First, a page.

In a recent article on accountsrecovery.net, it was revealed that many states' attorneys general are looking positively toward the DBA certification process for debt buyers. While both government and the industry, in general, is favorable for the certification process, good businesses will be unable to participate in the debt buyers market because they cannot qualify not because of standards, or security, or reputation – but because of cost issues with the DBA certification process.
As it stands, certification and oversight within the bounds of the DBA are both cost and time-prohibitive. Many smaller debt buyers simply cannot afford the time nor the expense to seek out DBA certification. They may be able to meet easily many of the standards the DBA has set up – which are good standards – but it is far too cumbersome to attach the DBA-approved label to their business. Small businesses already have large costs to start up – equipment, personnel, license and bonding, etc. - and the extra burden of a certification stamp comes a distant second to all the other necessities of doing business.
The certification is favorable toward the companies which drive the current market – large corporations which have direct, no-resale deals with originators – and the process is limiting the market and the recovery potential of the outstanding debt. State-specific buyers have practically gone away, and most available portfolios have been traded multiple times, increasing the problem at hand within the debt buyer market.
If the DBA were truly concerned about smaller debt buyers operating under established industry guidelines, they would provide an inexpensive path for members to be able to obtain certification. It is even possible that some parts of the certification process – as well as membership within the DBA to some degree – could be far less expensive, if not free. If the DBA and the debt buying and collection community as a whole were genuinely concerned about companies following the rules and being certified, then it would seek to make sure any certification process was as inexpensive and easy as possible for good companies to obtain. I suggest a open online "debt buying 101" library with basic courses on ethics and standard due diligence. The more advance courses can have a minimal cost to further the goal of becoming completely DBA certified.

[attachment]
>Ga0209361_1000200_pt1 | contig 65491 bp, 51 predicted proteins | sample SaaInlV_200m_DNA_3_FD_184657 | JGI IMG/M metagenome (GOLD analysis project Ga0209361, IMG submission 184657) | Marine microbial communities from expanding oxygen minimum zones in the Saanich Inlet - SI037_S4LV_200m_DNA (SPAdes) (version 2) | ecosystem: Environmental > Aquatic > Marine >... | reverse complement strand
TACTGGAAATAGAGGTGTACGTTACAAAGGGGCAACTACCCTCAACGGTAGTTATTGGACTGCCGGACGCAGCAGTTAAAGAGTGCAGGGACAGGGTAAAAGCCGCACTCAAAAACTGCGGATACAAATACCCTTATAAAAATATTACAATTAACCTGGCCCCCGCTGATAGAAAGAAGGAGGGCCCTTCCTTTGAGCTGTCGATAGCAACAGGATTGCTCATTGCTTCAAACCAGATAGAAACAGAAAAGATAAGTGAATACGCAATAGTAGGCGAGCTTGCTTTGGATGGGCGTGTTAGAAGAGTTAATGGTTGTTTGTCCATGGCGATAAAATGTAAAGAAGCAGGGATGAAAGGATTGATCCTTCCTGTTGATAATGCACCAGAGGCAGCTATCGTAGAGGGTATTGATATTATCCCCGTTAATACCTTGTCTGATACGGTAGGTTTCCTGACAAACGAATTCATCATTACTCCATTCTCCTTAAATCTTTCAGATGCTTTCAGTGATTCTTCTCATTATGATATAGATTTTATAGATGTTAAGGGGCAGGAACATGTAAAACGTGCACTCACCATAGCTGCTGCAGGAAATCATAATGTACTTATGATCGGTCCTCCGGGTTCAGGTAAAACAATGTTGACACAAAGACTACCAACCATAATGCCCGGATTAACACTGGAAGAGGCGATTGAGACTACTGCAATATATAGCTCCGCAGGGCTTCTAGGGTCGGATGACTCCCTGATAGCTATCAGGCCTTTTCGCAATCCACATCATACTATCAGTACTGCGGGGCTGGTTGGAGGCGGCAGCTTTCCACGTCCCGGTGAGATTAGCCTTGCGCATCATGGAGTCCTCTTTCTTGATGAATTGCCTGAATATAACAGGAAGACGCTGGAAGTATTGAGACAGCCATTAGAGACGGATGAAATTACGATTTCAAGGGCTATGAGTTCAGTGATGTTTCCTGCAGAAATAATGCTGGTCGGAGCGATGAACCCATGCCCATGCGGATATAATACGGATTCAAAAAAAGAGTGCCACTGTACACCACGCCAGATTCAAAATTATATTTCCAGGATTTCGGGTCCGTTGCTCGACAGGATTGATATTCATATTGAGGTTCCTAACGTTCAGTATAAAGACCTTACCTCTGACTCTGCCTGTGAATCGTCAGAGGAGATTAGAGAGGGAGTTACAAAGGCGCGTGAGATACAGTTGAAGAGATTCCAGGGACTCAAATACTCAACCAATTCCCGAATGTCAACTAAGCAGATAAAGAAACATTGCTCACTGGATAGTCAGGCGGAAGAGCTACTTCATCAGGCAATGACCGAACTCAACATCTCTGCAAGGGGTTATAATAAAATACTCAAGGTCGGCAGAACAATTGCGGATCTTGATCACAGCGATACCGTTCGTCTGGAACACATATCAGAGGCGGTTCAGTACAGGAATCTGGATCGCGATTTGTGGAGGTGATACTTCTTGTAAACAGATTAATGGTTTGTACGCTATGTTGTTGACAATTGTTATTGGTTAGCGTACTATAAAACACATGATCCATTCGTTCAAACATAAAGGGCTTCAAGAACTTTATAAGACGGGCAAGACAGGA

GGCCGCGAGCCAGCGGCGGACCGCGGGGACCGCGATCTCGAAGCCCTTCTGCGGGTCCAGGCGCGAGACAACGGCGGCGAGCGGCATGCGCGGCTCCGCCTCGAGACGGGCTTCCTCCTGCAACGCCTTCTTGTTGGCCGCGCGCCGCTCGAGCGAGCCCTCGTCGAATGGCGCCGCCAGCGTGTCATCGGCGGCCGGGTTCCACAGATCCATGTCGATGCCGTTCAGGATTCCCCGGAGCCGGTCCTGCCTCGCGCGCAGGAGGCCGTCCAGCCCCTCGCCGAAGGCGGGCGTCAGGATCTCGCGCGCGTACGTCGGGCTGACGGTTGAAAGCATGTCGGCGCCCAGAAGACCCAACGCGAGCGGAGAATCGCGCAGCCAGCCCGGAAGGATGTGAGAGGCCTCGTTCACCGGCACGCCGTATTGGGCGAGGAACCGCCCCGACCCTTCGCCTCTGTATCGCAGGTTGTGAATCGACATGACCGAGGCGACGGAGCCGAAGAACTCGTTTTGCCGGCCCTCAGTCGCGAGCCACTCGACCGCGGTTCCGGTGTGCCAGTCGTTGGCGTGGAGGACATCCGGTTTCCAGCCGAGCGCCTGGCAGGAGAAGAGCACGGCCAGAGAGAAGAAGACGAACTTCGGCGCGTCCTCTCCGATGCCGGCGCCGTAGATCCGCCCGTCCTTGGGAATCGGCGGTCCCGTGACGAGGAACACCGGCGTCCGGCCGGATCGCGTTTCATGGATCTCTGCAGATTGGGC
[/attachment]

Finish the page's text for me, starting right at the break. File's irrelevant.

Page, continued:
The DBA also needs to consider its role in exacerbating the problem which we are now experiencing. Failure of foresight to understand the need for the debt buying industry to truly regulate itself is a result of the DBA's negligence, and the group needs to look forward and rebuild the industry it claims to represent.
A good certification program with a “Certified” seal can only help any business that acquires it and supports the debt purchasing market as a whole be more productive and lucrative, as well as increase a poor reputation. However, the limitations of the excessive cost will restrict the ability of companies that want to play by the rules to be competitive in a market that has shown productivity in the past and is still so badly needed.
Conclusion: At the end of the day, this is a good thing for consumers and bad for debt buyers. Debt buyers will have to spend more money on certification fees in order to compete with other companies that already hold DBA certifications. If you are looking into becoming a debt buyer or need help sorting through your options as an existing business, contact us today! We can help get you started down the right path by helping you find out what type of DBA certificate might be best suited for your company's needs and goals. With so many states' attorneys general approving these new standards, it's time to buckle up and start preparing yourself (or updating) if necessary!